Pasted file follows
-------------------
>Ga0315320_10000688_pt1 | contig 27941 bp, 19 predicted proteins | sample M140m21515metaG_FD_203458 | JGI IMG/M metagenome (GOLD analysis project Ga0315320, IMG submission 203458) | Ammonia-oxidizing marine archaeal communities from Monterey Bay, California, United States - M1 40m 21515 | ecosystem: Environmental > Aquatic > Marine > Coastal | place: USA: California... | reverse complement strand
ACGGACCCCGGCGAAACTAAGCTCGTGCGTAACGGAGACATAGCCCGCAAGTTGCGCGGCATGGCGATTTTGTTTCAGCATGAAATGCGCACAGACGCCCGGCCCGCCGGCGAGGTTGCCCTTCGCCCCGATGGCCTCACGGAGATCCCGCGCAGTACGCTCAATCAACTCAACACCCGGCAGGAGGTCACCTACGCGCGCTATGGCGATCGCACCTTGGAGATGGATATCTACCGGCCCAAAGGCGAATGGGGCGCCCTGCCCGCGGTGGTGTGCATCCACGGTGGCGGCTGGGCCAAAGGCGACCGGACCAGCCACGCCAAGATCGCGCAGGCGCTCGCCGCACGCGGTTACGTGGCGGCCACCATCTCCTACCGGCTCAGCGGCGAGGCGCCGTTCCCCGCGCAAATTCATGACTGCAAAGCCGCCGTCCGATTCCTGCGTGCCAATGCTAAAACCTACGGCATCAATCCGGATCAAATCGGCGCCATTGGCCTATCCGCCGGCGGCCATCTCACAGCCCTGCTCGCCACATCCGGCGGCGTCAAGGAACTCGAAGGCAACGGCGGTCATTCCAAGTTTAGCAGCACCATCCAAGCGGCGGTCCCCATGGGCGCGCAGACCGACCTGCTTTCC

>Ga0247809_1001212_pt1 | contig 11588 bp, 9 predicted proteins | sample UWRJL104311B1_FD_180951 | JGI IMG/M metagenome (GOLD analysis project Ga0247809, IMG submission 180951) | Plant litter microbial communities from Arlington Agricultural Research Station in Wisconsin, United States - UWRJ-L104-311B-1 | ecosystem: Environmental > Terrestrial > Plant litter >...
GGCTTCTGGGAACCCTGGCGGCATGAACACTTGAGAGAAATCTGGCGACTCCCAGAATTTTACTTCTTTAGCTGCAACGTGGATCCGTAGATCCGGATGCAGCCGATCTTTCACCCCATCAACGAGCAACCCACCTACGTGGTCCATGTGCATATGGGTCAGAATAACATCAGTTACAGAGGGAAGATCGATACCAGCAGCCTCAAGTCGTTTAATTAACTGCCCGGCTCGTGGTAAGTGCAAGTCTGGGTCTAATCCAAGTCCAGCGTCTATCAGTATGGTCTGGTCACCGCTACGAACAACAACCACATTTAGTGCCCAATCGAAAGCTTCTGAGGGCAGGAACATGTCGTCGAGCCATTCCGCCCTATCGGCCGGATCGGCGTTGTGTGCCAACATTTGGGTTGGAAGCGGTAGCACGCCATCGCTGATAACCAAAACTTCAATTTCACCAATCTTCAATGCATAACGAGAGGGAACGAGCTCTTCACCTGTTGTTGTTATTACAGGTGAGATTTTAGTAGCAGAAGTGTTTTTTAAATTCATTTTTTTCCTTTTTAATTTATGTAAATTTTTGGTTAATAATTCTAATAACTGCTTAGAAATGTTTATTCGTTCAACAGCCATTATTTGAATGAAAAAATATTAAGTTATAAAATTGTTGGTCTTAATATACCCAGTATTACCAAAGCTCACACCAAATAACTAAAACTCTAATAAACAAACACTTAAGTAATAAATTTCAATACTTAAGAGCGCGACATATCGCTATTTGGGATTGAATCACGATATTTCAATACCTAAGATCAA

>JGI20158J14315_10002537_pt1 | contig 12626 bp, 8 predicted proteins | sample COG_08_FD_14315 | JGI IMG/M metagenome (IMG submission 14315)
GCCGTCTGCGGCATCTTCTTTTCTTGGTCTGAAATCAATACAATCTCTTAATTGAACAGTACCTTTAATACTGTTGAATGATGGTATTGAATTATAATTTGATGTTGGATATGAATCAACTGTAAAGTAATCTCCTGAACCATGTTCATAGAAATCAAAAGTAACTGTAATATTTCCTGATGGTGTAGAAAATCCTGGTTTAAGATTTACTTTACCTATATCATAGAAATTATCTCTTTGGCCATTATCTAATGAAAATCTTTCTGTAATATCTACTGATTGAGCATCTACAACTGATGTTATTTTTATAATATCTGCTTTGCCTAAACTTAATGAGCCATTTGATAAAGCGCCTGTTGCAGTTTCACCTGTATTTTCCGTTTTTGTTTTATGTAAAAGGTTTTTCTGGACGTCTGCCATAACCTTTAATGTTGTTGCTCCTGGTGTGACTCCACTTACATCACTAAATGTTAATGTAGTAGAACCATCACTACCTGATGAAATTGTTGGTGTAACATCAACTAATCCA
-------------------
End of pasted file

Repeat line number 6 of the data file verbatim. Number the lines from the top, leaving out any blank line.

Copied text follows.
GCCGTCTGCGGCATCTTCTTTTCTTGGTCTGAAATCAATACAATCTCTTAATTGAACAGTACCTTTAATACTGTTGAATGATGGTATTGAATTATAATTTGATGTTGGATATGAATCAACTGTAAAGTAATCTCCTGAACCATGTTCATAGAAATCAAAAGTAACTGTAATATTTCCTGATGGTGTAGAAAATCCTGGTTTAAGATTTACTTTACCTATATCATAGAAATTATCTCTTTGGCCATTATCTAATGAAAATCTTTCTGTAATATCTACTGATTGAGCATCTACAACTGATGTTATTTTTATAATATCTGCTTTGCCTAAACTTAATGAGCCATTTGATAAAGCGCCTGTTGCAGTTTCACCTGTATTTTCCGTTTTTGTTTTATGTAAAAGGTTTTTCTGGACGTCTGCCATAACCTTTAATGTTGTTGCTCCTGGTGTGACTCCACTTACATCACTAAATGTTAATGTAGTAGAACCATCACTACCTGATGAAATTGTTGGTGTAACATCAACTAATCCA